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Modal verbs

Level: beginner

The modal verbs are: 



We use modals to show if we believe something is certain, possible or impossible:

My keys must be in the car.
It might rain tomorrow.
That can't be Peter's coat. It's too small.

We also use them to do things like talk about ability, ask permission, and make requests and offers:

I can't swim.
May I ask a question?
Could I have some tea, please?
Would you like some help?

Modal verbs




Hello Sumeet,

Both of these can be used to talk about ability, but 'can' has other uses as well (see here for more information).  When talking about ability in the present, the two are largely interchangeable, though 'can' is more common and 'be able to' a little more formal.  There are some differences between the two when we talk about future and past meaning, however:

If we do not have the ability now but will have it in the future then we use 'be able to':

I will be able to swim after I finish my lessons. [I do not know how to swim now, but am learning OR I know how to swim but am busy with lessons now]

The future meaning of 'can' is more limited:

I can swim after I finish my lessons. [I know how to swim but am busy with lessons now]

In the past, we can use both 'be able to' and 'could' (the past form of 'can') to talk about general ability:

When I was young I could ski really well.

When I was young I was able to ski really well.

However, when we talk about single events in the past we use 'be able to':

One Christmas I was able to beat my brother in a race! [NOT '...I could beat...']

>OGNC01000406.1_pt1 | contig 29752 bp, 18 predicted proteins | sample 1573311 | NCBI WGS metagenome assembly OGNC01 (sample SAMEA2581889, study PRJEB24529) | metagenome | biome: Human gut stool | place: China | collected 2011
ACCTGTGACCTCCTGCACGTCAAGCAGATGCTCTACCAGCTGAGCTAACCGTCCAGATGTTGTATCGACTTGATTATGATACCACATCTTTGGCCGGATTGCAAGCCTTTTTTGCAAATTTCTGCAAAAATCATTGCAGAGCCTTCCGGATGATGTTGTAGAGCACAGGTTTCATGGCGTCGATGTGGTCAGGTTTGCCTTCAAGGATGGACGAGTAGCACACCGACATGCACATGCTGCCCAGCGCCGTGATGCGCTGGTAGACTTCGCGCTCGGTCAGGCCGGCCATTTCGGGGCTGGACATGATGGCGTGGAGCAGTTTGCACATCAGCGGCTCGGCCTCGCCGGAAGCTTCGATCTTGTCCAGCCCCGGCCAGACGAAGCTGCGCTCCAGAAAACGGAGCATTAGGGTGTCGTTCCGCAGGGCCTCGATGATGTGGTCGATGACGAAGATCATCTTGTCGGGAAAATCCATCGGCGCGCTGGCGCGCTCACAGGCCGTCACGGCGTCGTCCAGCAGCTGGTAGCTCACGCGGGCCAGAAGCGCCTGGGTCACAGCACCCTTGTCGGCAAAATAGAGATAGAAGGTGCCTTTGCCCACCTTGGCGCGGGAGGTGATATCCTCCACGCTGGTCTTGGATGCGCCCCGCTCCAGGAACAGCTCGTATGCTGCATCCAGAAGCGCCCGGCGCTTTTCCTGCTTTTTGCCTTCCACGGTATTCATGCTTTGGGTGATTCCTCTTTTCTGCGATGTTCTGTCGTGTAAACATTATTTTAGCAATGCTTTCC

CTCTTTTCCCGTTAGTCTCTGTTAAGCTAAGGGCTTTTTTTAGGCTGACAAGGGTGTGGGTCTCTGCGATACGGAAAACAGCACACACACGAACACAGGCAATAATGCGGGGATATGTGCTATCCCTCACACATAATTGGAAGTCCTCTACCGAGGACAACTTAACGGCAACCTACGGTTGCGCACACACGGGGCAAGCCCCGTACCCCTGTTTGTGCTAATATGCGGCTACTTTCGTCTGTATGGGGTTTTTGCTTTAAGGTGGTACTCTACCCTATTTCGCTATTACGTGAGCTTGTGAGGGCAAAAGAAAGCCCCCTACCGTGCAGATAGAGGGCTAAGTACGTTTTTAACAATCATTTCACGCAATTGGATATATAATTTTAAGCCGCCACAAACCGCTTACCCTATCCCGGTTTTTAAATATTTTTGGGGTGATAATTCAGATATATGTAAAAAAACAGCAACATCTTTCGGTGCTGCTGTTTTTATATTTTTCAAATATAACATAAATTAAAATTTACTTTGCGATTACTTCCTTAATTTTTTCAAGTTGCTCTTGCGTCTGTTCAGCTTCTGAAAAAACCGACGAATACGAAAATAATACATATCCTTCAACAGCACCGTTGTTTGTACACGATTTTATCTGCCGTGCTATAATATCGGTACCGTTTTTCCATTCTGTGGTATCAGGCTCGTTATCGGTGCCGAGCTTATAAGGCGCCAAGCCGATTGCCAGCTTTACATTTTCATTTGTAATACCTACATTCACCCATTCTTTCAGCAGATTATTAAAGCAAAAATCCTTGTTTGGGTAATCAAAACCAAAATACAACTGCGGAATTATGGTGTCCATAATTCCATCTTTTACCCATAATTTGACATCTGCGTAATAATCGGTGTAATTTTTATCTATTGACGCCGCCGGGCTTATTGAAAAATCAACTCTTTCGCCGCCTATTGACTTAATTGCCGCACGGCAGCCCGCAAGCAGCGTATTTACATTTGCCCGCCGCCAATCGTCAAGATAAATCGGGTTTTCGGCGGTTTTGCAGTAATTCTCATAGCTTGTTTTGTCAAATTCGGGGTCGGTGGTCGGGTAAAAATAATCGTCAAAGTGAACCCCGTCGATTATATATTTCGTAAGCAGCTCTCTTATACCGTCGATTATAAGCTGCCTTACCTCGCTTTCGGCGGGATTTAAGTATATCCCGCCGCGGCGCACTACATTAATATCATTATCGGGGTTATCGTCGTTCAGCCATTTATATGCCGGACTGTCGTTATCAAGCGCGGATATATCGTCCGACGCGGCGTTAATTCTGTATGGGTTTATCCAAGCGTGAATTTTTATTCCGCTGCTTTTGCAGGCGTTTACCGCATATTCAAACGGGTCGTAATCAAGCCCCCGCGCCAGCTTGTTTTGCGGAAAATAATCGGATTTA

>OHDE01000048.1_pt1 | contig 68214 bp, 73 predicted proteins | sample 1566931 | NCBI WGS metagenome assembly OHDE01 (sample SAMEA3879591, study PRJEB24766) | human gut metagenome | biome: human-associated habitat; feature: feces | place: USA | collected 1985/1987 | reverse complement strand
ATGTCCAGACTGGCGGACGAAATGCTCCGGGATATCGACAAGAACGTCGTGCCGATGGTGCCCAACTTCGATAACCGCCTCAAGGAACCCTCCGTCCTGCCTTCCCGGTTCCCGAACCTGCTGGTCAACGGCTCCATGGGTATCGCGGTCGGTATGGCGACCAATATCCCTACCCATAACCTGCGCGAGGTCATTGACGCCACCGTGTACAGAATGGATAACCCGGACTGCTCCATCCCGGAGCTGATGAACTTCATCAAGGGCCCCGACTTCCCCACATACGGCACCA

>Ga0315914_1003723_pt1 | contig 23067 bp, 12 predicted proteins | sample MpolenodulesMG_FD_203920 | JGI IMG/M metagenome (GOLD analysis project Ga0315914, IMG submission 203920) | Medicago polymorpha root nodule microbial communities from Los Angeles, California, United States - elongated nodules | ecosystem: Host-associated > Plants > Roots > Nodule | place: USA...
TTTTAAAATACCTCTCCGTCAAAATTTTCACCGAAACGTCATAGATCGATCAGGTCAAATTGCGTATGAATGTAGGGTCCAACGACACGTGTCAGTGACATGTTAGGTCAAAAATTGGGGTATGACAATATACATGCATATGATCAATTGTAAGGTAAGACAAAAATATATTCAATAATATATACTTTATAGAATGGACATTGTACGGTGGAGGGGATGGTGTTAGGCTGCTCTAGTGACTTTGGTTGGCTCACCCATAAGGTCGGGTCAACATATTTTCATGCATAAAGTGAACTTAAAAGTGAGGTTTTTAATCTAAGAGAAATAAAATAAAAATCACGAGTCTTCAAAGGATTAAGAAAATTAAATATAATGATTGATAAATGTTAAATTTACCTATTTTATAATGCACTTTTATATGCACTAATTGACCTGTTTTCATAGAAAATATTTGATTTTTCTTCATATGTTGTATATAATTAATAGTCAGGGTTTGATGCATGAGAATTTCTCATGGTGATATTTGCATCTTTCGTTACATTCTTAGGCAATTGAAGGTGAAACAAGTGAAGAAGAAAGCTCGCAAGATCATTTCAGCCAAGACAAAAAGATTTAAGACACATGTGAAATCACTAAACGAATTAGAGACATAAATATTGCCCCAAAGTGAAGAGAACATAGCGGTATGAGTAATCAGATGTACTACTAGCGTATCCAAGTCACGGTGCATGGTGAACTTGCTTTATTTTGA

However, we can use the negative forms 'not be able to' and 'couldn't' for both general ability and single events in the past:

When I was young I couldn't ski very well.

When I was young I wasn't able to ski very well.

One Christmas my brother couldn't beat me!

One Christmas my brother wasn't able to beat me!

I hope that helps to clarify it for you.

Best wishes,



The LearnEnglish Team

Dear Sir,
                 My name is Sumeet. I have come across the following patterns in which WOULD RATHER can be used. Are they grammatically correct, Sir?
Would  rather + simple past … (TO REFER TO THE PRESENT/ FUTURE)
Would rather + past perfect … (TO REFER TO THE PAST )
Regards and Thanks

Hi Sumeet,

Yes, those patterns are correct, though it's important to note that the subject of would rather and the subject of the second verb are different people, e.g.:

I would rather you didn't tell him my phone number.
I'd rather you hadn't told him my phone number.

Best wishes,

The LearnEnglish Team


'It may sound strange to you'. In this sentence there isn't a infinitive after the modal verb 'may'.I learned after a modal verb definitely there is a infinitive.But here I can't see verb.Can you explain this?
Thank you.

Hi bimsara,

Modal verbs are followed by a bare infinitive, which lacks "to". In this sentence, "sound" is the verb (it can also be a noun) in its bare infinitive form.

Best wishes,

The LearnEnglish Team

Greetings to all,
My name is Sumeet. I have got the following queries -
Q 1. Can I introduce “had better” in Passive Voice like other Modal verbs? If yes, then please give me examples of its affirmative, negative, interrogative and interro-negative like any other modal.
Q 2. What is “ is to/am to / are to ?
Thank you very much Sir. 

Hello iamsam1987,

The expression 'had better' is not a true modal verb, but like modal verbs it is followed by  the infinitive without 'to'.  To make a passive form we use a passive infinitive (without 'to'):

You had better do it. [active]

It had better be done. [passive]

To form questions we use inversion:

Had it better be done?

Hadn't it better be done?

To form negatives we add 'not' to the infinitive:

You had better not do it.

It had better not be done.

The phrase 'had rather' works in a similar way.

Best wishes,



The LearnEnglish Team

Greetings to all. I am very thankful to you Peter. Thanks for resolving my queries. 

Dear Teachers,
Please check if I am correct in my guess about a sentence written below.

  1. Stay calm. Don't argue with an intoxicated guest. A fight could break out easily.

In the last sentence, writer used could as it is expressing a possibility.
Best wishes,

Hello Livon,

Yes, that is correct.

Best wishes,



The LearnEnglish Team